Historical Musings #20: Exploring Japan

Historical Musings In previous Historical Musings posts, I’ve confessed to a lack of knowledge of the histories of certain African and European countries and was pleased to receive so many intriguing suggestions for future reading. This month’s post is on a similar topic, but much more specific as this time I’m asking about just one particular country rather than a whole continent!

shogun I’ve recently finished reading Lesley Downer’s The Shogun’s Queen, one of a quartet of novels set in nineteenth century Japan. The book tells the story of Atsu, the wife of Iesada, the 13th Tokugawa Shogun. I have yet to post my full thoughts, but for now I can say that I found it all fascinating; everything that happened in the novel was completely new to me and as I read, I couldn’t stop thinking about how little knowledge I have of Japan’s history. In fact, the only other historical novel I can think of that I’ve read set in Japan is Shogun by James Clavell (set much earlier than the Lesley Downer book, in 17th century feudal Japan).

Hotel on the Corner of Bitter and Sweet I read Shogun a few years before I started blogging in 2009, and I was convinced that, surely, I must have read something else set in Japan since then! A search through my blog archives, however, shows that I haven’t – although I have read some books that touch on various aspects of Japanese history and culture. For example, the gardener Aritomo in Tan Twan Eng’s The Garden of Evening Mists is Japanese and the story is set partly during Japan’s occupation of Malaya. China Dolls by Lisa See and Hotel on the Corner of Bitter and Sweet by Jamie Ford both explore the fate of Japanese Americans during World War II, while Ghostwritten by Isabel Wolff features the story of a character who was interned in a Japanese camp in Java. Other than these few books, Japan doesn’t seem to have featured in my reading at all in recent years.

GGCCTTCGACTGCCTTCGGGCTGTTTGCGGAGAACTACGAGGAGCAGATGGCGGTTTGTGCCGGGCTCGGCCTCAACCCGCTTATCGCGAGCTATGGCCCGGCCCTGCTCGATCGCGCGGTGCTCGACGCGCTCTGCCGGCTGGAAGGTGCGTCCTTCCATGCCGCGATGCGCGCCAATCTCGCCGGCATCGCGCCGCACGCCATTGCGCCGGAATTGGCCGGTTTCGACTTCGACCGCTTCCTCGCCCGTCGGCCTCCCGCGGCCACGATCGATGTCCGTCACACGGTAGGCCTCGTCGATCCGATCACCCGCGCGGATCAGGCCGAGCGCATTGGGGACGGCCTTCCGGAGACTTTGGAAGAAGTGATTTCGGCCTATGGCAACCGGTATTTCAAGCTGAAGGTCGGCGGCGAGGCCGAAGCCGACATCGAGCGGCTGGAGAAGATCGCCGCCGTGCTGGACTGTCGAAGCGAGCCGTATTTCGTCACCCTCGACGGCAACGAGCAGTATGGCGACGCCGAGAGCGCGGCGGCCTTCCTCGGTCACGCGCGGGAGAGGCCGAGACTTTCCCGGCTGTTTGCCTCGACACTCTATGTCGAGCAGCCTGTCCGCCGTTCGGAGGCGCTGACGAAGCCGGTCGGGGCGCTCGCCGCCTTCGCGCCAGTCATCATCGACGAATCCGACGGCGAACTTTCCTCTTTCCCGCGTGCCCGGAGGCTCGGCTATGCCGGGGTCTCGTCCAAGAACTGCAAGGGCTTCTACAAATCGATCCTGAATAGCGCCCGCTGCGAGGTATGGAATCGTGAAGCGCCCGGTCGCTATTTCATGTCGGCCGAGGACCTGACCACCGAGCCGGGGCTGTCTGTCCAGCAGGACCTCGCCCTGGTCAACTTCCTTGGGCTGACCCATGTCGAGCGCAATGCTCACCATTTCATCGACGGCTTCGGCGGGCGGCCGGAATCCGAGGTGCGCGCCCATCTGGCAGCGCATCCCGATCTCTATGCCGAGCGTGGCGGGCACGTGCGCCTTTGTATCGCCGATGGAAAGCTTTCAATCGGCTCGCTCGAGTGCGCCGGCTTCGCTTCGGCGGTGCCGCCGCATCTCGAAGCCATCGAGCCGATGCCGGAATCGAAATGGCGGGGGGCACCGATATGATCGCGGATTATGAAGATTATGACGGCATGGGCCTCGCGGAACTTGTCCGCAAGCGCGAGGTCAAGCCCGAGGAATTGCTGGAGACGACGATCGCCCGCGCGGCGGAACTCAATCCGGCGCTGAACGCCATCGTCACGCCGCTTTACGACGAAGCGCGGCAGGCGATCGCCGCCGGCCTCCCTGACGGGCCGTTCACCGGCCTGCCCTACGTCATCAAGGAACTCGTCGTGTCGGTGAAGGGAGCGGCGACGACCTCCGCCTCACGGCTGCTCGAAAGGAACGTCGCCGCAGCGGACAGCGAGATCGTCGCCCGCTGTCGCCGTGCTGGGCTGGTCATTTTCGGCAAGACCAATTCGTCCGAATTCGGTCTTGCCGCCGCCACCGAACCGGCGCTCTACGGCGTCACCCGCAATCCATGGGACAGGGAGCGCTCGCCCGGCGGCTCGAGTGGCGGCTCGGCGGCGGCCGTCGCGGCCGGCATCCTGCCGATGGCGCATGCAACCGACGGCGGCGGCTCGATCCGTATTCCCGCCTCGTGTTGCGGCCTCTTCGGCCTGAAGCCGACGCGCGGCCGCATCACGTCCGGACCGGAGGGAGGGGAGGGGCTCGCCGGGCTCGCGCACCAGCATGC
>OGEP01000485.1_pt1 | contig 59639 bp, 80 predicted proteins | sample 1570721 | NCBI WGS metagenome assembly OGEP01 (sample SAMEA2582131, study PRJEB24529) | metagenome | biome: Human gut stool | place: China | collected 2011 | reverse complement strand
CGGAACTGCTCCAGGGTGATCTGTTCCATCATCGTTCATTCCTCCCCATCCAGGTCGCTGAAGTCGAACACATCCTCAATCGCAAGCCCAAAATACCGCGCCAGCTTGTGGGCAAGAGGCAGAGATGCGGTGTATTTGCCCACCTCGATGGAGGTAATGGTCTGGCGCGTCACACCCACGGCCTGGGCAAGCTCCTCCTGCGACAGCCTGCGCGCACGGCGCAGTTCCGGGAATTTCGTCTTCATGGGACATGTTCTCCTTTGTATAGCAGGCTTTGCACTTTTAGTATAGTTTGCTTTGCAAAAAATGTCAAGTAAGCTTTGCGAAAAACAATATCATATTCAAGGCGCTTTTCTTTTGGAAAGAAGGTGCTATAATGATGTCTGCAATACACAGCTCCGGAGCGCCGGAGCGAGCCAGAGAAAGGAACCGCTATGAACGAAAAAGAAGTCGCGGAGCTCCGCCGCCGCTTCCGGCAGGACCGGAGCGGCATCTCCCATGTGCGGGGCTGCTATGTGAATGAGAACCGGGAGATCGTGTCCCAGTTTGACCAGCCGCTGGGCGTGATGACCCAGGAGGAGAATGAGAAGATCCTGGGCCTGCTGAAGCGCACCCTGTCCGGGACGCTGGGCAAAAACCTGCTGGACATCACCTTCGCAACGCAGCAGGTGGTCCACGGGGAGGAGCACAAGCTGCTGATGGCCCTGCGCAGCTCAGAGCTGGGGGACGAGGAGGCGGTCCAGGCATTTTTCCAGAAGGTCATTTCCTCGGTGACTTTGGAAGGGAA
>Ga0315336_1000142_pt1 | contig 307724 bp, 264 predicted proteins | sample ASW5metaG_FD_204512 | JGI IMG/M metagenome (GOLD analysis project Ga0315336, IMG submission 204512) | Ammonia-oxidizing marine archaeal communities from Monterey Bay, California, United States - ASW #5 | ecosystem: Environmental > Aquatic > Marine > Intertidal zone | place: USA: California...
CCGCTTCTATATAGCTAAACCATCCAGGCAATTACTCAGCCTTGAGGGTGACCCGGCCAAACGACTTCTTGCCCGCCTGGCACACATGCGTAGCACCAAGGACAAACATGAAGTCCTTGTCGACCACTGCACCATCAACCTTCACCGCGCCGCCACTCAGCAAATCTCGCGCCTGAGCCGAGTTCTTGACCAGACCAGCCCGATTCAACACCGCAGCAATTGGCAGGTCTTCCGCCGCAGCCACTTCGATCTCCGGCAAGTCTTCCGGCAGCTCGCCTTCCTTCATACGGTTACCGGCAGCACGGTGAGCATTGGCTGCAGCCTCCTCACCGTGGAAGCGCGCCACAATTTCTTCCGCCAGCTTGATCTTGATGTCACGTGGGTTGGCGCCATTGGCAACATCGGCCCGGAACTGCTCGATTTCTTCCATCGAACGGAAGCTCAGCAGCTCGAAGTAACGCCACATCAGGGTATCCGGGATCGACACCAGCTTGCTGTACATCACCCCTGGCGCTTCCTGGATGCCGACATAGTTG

So, my question this month is:

Which books would you recommend to someone who knows almost nothing about Japan’s history? Fiction, non-fiction and classics…any suggestions are welcome!

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15 thoughts on “Historical Musings #20: Exploring Japan”

  1. Julie Otsuka has two good books in this category. Buddha in the Attic focuses on Japanese women who emigrated to the U.S. as sort of mail-order brides for Japanese men already there. When the Emperor was Devine is about what happened to Japanese Americans before and during the WWII internment.

      1. Thanks, Lory and Jennifer! I’ve been interested in reading The Makioka Sisters for a while, since reading a very positive review on another blog. I’ll have to move it further up the TBR!

        1. The Mankioka Sisters is really good — I was going to recommend it also. It’s really a domestic novel about a family but it does give good insight as to the lives of middle-class people during the pre-war years.

          I also really liked Sword and Blossom, which is a nonfiction book about the long-term relationship between a British officer and a Japanese woman.

  2. I’ve read a few in the Sano Ichiro historical mystery series by Laura Joh Rowland (though for some reason, I have them unmarked on GR) and remember some great period and societal details. They take place in Shogun era Japan.

    There are a few titles on my to-read shelf that fit this category. The Tale of Murasaki by Liz Dalby tells the story of a court noblewoman from 1000s Japan, the author of the first novel, The Tale of Genji. The Blade of the Courtesans is a thriller tale in shogun era Yoshiwara in Kyoto, kind of a Japanese version of a chivalrous knight tale. Can’t speak for how good either book is but they sounded intriguing to me.

    1. I’ll have to think about reading the Sano Ichiro books – the Shogun era is the period I’m most interested in reading about. I like the sound of The Tale of Murasaki and The Blade of the Courtesans too. Thanks for the suggestions, Sarah!

  3. Last year I read a very good novel set in Japan circa 1950. It’s more a like a puzzle to decipher than a historical novel, but it’s gorgeously written; its title is The Snow Kimono by Mark Henshaw.

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